An uncertain new start for BrazilLast week Brazil put an end to the 13-year reign of the Workers’ Party with the ouster of former president Dilma Rousseff. An overwhelming majority, 61 out of 81 senators, voted for the impeachment of Rousseff, with only 20 voting against it. She was charged with fiscal mismanagement during her tenure. The end of her presidency presents a new political moment in Brazil’s democratic history as a new president, Michel Temer, the former vice-present from a center-right ideological orientation, takes the helm, promising important shifts in the economic direction of the nation.
Immersed in a long and far-reaching political crisis since 2014, Brazil’s change of government could bring about a much-needed stability in Brazilian politics. In spite of the recent turnover in leadership, much doubt remains concerning the ability of the new government to produce meaningful changes.
The removal of a president from office, traumatic as it was in Rousseff’s case, is not a new occurrence in Brazil, nor does it represent a complete institutional disruption. To the contrary, an impeachment by its very design is a legal mechanism to impose checks on the president and guarantees the preservation of a constitutional order. The problem for Brazil is that the use of this mechanism has become a norm rather than the exception. Two out of the four presidents to hold office since Brazil’s transition to democracy have been impeached.
Rousseff and her party have been crafting an overly dramatic account of her impeachment ordeal for their own benefit. By her account, the process that started in December of 2015 tells the sordid tale of a democratically elected president being overthrown by a “parliamentary coup” orchestrated by group of corrupt politicians who were unhappy with the social policies of the Workers’ Party. This storyline, apart from being quite detached from reality, hides the complexities of a political landscape that has been largely shaped since 2014 by an acrimonious presidential election campaign, Brazil’s economic meltdown, and the ongoing monumental corruption probe that continues to deliver setbacks to Brazil’s political class.
In 2014, thanks to a severe economic recession, Rousseff’s reelection bid was in a far less favorable context than her first electoral victory in 2010. In an effort to boost her chances of reelection, she autocratically appropriated financial assets from public banks totalling of US$20 billion to prop up the social programs that could be easily translated into votes. After winning reelection by a narrow margin of less than 3 million votes, the ensuing firestorm of fiscal-electoral fraud drained Rousseff of her political power. Her political fate of impeachment was all but sealed.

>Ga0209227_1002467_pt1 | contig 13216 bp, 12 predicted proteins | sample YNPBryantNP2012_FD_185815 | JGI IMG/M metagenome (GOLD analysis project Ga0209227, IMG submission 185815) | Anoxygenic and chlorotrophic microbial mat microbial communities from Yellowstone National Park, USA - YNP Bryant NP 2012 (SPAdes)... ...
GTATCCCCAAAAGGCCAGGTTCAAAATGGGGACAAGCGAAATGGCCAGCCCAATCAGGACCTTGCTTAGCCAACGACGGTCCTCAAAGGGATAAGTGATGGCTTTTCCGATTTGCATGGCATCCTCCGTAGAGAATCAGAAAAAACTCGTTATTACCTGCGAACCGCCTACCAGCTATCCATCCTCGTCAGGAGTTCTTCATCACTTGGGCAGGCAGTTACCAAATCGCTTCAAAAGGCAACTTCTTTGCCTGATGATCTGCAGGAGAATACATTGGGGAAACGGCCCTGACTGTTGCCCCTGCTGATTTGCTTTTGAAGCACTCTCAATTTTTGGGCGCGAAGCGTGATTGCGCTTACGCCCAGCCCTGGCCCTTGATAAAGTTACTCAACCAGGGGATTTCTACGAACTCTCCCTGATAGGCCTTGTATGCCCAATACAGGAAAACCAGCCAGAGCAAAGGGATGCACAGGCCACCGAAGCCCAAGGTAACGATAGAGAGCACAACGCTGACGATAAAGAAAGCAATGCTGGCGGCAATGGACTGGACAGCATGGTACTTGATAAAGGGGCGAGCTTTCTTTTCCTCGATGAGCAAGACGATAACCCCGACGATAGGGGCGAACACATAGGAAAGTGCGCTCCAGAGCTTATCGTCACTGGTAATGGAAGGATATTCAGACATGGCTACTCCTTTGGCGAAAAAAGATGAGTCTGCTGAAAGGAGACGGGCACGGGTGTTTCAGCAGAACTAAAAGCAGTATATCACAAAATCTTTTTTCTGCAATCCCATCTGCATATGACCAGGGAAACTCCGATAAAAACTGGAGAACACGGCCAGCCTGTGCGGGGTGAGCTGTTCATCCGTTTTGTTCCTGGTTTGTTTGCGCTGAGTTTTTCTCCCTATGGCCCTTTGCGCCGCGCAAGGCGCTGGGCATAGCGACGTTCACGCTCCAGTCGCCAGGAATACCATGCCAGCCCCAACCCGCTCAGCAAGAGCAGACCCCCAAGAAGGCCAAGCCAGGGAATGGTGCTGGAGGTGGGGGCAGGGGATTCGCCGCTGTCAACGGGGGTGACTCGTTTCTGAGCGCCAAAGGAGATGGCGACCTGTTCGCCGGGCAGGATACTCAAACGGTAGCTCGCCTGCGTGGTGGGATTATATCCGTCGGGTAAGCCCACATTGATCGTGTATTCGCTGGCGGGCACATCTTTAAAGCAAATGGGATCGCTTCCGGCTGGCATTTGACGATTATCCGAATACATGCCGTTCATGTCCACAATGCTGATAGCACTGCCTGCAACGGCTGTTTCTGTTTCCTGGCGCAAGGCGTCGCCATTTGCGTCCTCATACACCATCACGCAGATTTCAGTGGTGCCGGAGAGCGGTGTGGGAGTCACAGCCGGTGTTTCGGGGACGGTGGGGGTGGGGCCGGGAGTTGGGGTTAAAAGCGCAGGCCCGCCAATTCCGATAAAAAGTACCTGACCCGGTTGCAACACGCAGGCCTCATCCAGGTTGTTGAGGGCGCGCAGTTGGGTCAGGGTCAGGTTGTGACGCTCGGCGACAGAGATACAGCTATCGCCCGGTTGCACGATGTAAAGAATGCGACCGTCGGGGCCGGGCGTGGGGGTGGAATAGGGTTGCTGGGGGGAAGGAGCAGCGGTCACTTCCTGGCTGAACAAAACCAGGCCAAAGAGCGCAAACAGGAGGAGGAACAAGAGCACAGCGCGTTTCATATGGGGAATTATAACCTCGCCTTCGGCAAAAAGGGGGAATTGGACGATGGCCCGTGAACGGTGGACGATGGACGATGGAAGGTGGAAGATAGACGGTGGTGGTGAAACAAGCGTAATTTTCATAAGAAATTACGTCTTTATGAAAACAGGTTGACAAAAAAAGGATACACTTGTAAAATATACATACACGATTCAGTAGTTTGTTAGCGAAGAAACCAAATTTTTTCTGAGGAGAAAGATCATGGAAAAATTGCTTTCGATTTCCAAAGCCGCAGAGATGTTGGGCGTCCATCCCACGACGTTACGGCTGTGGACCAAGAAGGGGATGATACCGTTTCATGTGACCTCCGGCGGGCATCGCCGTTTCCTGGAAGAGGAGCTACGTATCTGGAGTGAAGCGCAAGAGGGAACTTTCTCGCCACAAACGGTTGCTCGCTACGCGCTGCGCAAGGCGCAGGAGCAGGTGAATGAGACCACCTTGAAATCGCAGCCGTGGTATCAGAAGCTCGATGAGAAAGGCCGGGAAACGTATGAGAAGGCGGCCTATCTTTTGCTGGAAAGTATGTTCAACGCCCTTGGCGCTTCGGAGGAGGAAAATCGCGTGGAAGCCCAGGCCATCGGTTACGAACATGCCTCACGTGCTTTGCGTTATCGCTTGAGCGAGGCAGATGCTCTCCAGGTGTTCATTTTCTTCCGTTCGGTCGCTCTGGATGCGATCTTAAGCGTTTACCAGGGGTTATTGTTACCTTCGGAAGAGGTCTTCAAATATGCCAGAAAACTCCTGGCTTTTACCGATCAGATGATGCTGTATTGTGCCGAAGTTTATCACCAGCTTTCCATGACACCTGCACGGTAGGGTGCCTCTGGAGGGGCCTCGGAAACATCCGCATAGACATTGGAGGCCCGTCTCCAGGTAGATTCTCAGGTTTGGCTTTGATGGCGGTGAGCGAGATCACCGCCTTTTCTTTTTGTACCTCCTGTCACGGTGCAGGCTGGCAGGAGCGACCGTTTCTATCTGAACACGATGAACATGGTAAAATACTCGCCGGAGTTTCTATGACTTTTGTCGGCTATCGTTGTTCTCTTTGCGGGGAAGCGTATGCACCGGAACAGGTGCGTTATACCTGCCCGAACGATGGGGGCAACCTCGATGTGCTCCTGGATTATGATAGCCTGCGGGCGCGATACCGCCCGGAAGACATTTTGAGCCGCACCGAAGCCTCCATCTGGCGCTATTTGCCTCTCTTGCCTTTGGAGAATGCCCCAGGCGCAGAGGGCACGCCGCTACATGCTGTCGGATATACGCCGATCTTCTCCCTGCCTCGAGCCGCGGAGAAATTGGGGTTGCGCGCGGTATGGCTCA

The myths surrounding Rousseff’s impeachment are many. First, the impeachment process, which led to the longest plenary sessions in the democratic history of the Brazilian National Congress, was not a “parliamentary coup.” The impeachment procedures, fully backed by the Brazilian Supreme Court, were amply debated and gave Rousseff plenty of opportunities to defend herself. Second, Temer is not an illegitimate president lacking democratic credentials. He ran in the 2014 election as Rousseff’s vice president on the same ticket, and together the pair won around 54 million votes. Third, the argument that all previous Brazilian presidents have committed the same fiscal crimes as Rousseff is patently false. The Fiscal Responsibility Law Rousseff violated only became effective in 2001 and therefore is only applicable to Rousseff and her predecessor. Finally, the Brazilian National Congress should not shy away from its constitutional mandate of checks-and-balances just because several members of congress are currently under investigation for corruption.
While it is clear that the democratic constitutional order has remained intact with the end of the impeachment, Temer’s next two years in power are likely to be demanding. Expectations are low that he will be able to loosen the political paralysis. But this does not give the new president a free pass when it comes to addressing the economy and political corruption. Focusing primarily on economic reforms is smart, but ignoring the corruption would be political suicide for Temer.
The difficulties Temer faces in the next couple of years are many, not the least of which is creating enough of a coalition in the National Congress to approve much needed economic reforms aimed at freezing public spending and encouraging public debt reduction. He will endure opposition from his own party, the Brazilian Party of Democratic Mobilization (PMDB), which operates under the influence of strong local bosses who often put their narrow interests before the nation’s interests. But the most serious political problem facing Temer’s government is the ongoing corruption probes. It will only become increasingly difficult for the new government to distance itself from scandals involving close political allies and members of the cabinet.
Clearly, Brazil’s political instability does not simply disappear with Rousseff’s departure. Political tensions may have been temporarily reduced, but without a deep transformation, Brazil could continue to experience institutional paralysis. This scenario resembles the period after Brazil’s transition to democracy in the 1990s, when the country lacked strong political leadership while pressure for changes increased.
In this uncertain scenario, democracy will remain the only viable political option for most Brazilians, even though it comes with a healthy dose of frustration at how Brazilian democracy has remained both shallow and narrow.
*The author is a professor at Hankuk University’s Graduate School of International and Area Studies.
Helder Ferreira do Vale